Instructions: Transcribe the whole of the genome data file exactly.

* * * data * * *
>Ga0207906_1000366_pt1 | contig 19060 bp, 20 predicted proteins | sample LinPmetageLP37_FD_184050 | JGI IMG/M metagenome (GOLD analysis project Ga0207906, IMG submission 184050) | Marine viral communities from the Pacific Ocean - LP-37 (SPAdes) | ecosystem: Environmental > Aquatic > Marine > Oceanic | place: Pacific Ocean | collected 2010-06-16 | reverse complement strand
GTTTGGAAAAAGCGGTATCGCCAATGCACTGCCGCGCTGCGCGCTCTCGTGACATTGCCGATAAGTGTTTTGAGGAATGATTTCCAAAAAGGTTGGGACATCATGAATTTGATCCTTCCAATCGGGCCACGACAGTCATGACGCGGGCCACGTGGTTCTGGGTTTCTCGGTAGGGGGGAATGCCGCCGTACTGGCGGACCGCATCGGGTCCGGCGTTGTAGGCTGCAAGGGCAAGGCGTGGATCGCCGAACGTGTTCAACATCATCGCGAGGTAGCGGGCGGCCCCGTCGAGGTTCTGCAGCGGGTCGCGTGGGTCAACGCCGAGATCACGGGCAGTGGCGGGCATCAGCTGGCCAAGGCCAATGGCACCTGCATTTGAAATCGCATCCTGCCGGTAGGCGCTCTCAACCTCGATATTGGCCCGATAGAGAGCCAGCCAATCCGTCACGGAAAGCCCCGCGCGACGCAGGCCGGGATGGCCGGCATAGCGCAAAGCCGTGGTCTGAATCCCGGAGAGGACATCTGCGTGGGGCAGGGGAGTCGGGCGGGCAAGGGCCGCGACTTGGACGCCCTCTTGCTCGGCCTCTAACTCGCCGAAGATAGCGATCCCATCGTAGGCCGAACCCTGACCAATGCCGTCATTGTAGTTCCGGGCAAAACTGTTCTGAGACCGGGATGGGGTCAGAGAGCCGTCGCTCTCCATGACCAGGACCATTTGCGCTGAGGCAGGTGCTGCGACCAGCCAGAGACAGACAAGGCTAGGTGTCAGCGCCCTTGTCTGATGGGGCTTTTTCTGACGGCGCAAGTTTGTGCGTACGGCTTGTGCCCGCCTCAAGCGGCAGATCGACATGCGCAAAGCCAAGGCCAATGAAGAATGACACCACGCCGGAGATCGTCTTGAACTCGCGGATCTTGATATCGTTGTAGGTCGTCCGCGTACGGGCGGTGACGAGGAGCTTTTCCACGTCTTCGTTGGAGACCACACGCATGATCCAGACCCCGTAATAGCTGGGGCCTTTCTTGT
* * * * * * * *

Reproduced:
>Ga0207906_1000366_pt1 | contig 19060 bp, 20 predicted proteins | sample LinPmetageLP37_FD_184050 | JGI IMG/M metagenome (GOLD analysis project Ga0207906, IMG submission 184050) | Marine viral communities from the Pacific Ocean - LP-37 (SPAdes) | ecosystem: Environmental > Aquatic > Marine > Oceanic | place: Pacific Ocean | collected 2010-06-16 | reverse complement strand
GTTTGGAAAAAGCGGTATCGCCAATGCACTGCCGCGCTGCGCGCTCTCGTGACATTGCCGATAAGTGTTTTGAGGAATGATTTCCAAAAAGGTTGGGACATCATGAATTTGATCCTTCCAATCGGGCCACGACAGTCATGACGCGGGCCACGTGGTTCTGGGTTTCTCGGTAGGGGGGAATGCCGCCGTACTGGCGGACCGCATCGGGTCCGGCGTTGTAGGCTGCAAGGGCAAGGCGTGGATCGCCGAACGTGTTCAACATCATCGCGAGGTAGCGGGCGGCCCCGTCGAGGTTCTGCAGCGGGTCGCGTGGGTCAACGCCGAGATCACGGGCAGTGGCGGGCATCAGCTGGCCAAGGCCAATGGCACCTGCATTTGAAATCGCATCCTGCCGGTAGGCGCTCTCAACCTCGATATTGGCCCGATAGAGAGCCAGCCAATCCGTCACGGAAAGCCCCGCGCGACGCAGGCCGGGATGGCCGGCATAGCGCAAAGCCGTGGTCTGAATCCCGGAGAGGACATCTGCGTGGGGCAGGGGAGTCGGGCGGGCAAGGGCCGCGACTTGGACGCCCTCTTGCTCGGCCTCTAACTCGCCGAAGATAGCGATCCCATCGTAGGCCGAACCCTGACCAATGCCGTCATTGTAGTTCCGGGCAAAACTGTTCTGAGACCGGGATGGGGTCAGAGAGCCGTCGCTCTCCATGACCAGGACCATTTGCGCTGAGGCAGGTGCTGCGACCAGCCAGAGACAGACAAGGCTAGGTGTCAGCGCCCTTGTCTGATGGGGCTTTTTCTGACGGCGCAAGTTTGTGCGTACGGCTTGTGCCCGCCTCAAGCGGCAGATCGACATGCGCAAAGCCAAGGCCAATGAAGAATGACACCACGCCGGAGATCGTCTTGAACTCGCGGATCTTGATATCGTTGTAGGTCGTCCGCGTACGGGCGGTGACGAGGAGCTTTTCCACGTCTTCGTTGGAGACCACACGCATGATCCAGACCCCGTAATAGCTGGGGCCTTTCTTGT